Sometimes you just need a laugh. And if that laugh can be sustained over a few hours, all the better. When the world goes askew and the media is full of the bad stuff happening, when things are not working as smoothly as they used to, when way too much time is spent on wondering what if, then laughter is just about the best tonic there is. Yes, it might be a temporary relief, it might be treating the symptoms and not the disease, it might be covering or colouring the root cause of the malaise, but for those few hours, life suspends.
Trolling through the NetFlix offer a few weeks back, I happened across a show called Grace and Frankie. Back in 2015 Grace (Jane Fonda) used to be married Robert (Martin Sheen). Frankie (Lily Tomlin) used to be married to Sol (the gorgeous Sam Waterston). Now, after 40 years of being married, the two boys come out and get married themselves. All are in their seventies on the show and in their late seventies and eighties in real life. Each of the last four series has had 13 episodes. That’s some amount of work, lads. Some amount of work. It’s not the first time that Fonda and Tomlin have worked together – remember 9 to 5 with Dolly Parton?
The brainchild of Martha Kaufman, co-creator of Friends, Grace and Frankie addresses all sorts of social issues in a funny (often hilarious) and empathetic way. From ageism to adoption, From drug addiction, to dementia. From gay rights to gun rights. It focuses, too, on the septuagenarian world and what it feels like to be invisible. Each episode brings wit and wisdom to play and gives an insight into life and how we deal with it. Supposedly shot in La Jolla, San Diego (if you’re to believe the cast), it’s actually shot in Malibu, but that’s neither here nor there.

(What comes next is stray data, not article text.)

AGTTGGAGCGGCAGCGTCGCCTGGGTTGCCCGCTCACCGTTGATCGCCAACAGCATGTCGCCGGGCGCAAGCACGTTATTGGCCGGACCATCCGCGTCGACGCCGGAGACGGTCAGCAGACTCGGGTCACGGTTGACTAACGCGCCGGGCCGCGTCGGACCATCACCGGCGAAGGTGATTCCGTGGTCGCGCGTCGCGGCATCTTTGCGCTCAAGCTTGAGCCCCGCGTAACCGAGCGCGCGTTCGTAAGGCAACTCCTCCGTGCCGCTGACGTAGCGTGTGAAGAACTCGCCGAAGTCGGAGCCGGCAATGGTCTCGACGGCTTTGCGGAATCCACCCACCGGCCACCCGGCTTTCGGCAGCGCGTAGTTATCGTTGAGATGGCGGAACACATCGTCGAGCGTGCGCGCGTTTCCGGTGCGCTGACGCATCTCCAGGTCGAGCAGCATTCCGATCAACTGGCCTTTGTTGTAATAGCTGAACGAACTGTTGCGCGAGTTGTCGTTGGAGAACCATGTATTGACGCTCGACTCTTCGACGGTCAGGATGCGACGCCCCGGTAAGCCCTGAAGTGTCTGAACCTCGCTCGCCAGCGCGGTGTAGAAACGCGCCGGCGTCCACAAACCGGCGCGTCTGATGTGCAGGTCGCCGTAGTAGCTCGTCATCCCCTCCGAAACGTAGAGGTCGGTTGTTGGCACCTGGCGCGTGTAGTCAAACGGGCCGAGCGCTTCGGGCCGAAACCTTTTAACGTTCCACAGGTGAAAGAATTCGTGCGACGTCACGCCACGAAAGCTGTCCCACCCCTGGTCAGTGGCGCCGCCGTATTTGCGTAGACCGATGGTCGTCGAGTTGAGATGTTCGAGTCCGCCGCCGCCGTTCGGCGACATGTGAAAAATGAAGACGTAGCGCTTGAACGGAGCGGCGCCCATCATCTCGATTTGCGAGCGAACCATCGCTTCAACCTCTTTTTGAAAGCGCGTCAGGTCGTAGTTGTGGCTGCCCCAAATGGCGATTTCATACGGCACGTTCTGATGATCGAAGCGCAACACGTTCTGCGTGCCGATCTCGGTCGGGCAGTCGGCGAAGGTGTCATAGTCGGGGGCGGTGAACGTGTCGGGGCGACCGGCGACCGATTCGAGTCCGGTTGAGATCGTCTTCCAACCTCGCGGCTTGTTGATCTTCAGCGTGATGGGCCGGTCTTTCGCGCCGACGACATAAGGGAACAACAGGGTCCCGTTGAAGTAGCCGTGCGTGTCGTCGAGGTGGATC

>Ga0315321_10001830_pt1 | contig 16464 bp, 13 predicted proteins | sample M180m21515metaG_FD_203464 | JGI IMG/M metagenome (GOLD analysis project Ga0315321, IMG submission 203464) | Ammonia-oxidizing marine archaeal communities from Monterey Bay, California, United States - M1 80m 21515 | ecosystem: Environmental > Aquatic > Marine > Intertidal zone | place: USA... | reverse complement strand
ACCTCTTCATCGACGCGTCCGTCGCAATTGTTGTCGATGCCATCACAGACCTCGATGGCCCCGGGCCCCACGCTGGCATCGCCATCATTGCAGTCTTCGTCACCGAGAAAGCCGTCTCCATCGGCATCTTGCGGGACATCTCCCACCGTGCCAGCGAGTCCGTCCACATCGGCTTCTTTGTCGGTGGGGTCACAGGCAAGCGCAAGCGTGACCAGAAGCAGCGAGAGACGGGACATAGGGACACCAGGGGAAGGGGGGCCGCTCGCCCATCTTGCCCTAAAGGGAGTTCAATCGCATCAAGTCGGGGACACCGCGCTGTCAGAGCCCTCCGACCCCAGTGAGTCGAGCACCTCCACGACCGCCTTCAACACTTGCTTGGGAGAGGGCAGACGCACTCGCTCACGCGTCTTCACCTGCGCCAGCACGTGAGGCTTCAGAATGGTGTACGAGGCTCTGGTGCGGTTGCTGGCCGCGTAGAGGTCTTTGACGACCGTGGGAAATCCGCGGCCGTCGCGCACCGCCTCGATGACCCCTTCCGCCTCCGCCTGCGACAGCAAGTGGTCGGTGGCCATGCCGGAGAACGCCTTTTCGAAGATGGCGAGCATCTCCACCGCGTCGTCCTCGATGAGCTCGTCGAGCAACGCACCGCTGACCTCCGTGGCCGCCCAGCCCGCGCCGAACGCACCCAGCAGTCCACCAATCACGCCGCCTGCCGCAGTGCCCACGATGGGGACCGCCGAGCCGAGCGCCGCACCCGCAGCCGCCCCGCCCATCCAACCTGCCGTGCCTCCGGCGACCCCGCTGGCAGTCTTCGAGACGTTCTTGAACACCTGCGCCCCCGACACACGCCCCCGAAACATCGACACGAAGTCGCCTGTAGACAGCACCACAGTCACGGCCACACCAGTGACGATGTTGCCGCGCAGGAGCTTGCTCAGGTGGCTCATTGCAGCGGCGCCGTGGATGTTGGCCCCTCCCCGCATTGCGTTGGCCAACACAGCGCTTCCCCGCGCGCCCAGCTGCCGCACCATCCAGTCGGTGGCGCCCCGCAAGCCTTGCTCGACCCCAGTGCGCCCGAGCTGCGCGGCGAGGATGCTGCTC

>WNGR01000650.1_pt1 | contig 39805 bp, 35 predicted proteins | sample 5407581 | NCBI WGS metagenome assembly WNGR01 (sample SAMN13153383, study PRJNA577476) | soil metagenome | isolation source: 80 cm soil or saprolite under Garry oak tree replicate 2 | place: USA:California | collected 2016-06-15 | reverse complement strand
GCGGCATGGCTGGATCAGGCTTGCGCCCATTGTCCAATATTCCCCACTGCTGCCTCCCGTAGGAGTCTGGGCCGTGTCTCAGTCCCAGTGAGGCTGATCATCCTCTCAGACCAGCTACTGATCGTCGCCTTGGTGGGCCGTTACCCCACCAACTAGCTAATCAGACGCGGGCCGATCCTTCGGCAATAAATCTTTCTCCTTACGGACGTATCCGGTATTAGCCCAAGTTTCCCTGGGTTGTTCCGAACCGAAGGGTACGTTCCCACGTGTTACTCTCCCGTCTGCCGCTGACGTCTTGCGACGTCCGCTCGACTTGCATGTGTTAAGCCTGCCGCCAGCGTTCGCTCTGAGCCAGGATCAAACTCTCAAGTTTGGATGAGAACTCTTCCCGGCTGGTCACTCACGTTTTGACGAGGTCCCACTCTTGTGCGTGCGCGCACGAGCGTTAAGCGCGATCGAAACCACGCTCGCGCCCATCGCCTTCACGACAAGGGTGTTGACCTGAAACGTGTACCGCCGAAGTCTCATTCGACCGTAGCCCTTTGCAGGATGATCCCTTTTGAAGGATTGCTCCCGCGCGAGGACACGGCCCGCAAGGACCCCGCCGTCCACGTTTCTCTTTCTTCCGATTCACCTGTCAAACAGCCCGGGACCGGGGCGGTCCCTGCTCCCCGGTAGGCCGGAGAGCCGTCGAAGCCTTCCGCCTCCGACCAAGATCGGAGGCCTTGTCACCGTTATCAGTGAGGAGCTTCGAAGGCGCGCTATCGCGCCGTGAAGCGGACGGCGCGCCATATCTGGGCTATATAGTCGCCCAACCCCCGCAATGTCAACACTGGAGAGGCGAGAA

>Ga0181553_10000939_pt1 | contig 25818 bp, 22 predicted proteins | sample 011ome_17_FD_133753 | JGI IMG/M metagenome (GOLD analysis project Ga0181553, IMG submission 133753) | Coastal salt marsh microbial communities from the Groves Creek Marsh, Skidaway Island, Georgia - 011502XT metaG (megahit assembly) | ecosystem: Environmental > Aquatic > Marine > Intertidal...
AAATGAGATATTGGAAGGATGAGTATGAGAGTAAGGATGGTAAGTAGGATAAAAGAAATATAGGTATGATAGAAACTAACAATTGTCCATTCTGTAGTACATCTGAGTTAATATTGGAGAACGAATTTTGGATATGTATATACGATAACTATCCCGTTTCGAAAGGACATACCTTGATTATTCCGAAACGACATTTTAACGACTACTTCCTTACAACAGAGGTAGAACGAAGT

A stellar list of guest appearances includes four-time Oscar nominee Marsha Mason, Craig T. Nelson (of Coach fame), the delectable Sam Elliott, Peter Gallaghar, and Friend, Lisa Kudrow. The theme song is Stuck in the Middle with you but the closing tune changes every week and were all 52 put together, they’d make a fab playlist for a old rockers party.
What I like most about the show though, and I like it all, is that these seventy-somethings are sassy and in-your-face. And though their friends might be dying off around them, they’ve rallied and are taking on the world. It’s not glamorised – the aches and pains are peppered with senior moments. But it is brutally honest in confronting how we expect our elderly to be. It has a thing or three to teach us.
It’s been an iffy week. But Grace and Frankie have helped immeasurably. Thanks ladies. I’m grateful to you.